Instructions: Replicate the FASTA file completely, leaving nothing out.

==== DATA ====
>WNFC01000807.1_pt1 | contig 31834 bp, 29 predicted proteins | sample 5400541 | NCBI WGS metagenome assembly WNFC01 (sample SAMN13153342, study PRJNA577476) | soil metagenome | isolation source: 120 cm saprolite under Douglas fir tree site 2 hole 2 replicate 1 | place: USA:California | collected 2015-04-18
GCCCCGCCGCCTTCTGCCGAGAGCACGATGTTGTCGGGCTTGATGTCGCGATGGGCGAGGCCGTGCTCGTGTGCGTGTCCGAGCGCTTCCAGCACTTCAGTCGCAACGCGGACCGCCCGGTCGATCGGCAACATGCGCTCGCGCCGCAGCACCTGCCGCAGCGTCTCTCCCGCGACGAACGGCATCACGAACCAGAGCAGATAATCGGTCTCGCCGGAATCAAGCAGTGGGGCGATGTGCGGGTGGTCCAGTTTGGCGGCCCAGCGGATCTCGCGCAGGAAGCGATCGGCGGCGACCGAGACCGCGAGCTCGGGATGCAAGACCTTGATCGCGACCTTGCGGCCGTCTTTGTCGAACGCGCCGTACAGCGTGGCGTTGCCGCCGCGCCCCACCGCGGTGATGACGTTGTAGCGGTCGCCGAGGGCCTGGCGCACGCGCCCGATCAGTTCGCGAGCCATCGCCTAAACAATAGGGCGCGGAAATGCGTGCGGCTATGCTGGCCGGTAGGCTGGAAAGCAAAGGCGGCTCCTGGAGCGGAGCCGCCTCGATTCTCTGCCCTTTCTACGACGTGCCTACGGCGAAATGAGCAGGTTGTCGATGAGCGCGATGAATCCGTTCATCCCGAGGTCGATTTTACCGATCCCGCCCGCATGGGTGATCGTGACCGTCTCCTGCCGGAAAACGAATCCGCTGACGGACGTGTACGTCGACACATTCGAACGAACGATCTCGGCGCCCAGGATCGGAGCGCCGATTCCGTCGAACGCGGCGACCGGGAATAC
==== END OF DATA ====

>WNFC01000807.1_pt1 | contig 31834 bp, 29 predicted proteins | sample 5400541 | NCBI WGS metagenome assembly WNFC01 (sample SAMN13153342, study PRJNA577476) | soil metagenome | isolation source: 120 cm saprolite under Douglas fir tree site 2 hole 2 replicate 1 | place: USA:California | collected 2015-04-18
GCCCCGCCGCCTTCTGCCGAGAGCACGATGTTGTCGGGCTTGATGTCGCGATGGGCGAGGCCGTGCTCGTGTGCGTGTCCGAGCGCTTCCAGCACTTCAGTCGCAACGCGGACCGCCCGGTCGATCGGCAACATGCGCTCGCGCCGCAGCACCTGCCGCAGCGTCTCTCCCGCGACGAACGGCATCACGAACCAGAGCAGATAATCGGTCTCGCCGGAATCAAGCAGTGGGGCGATGTGCGGGTGGTCCAGTTTGGCGGCCCAGCGGATCTCGCGCAGGAAGCGATCGGCGGCGACCGAGACCGCGAGCTCGGGATGCAAGACCTTGATCGCGACCTTGCGGCCGTCTTTGTCGAACGCGCCGTACAGCGTGGCGTTGCCGCCGCGCCCCACCGCGGTGATGACGTTGTAGCGGTCGCCGAGGGCCTGGCGCACGCGCCCGATCAGTTCGCGAGCCATCGCCTAAACAATAGGGCGCGGAAATGCGTGCGGCTATGCTGGCCGGTAGGCTGGAAAGCAAAGGCGGCTCCTGGAGCGGAGCCGCCTCGATTCTCTGCCCTTTCTACGACGTGCCTACGGCGAAATGAGCAGGTTGTCGATGAGCGCGATGAATCCGTTCATCCCGAGGTCGATTTTACCGATCCCGCCCGCATGGGTGATCGTGACCGTCTCCTGCCGGAAAACGAATCCGCTGACGGACGTGTACGTCGACACATTCGAACGAACGATCTCGGCGCCCAGGATCGGAGCGCCGATTCCGTCGAACGCGGCGACCGGGAATAC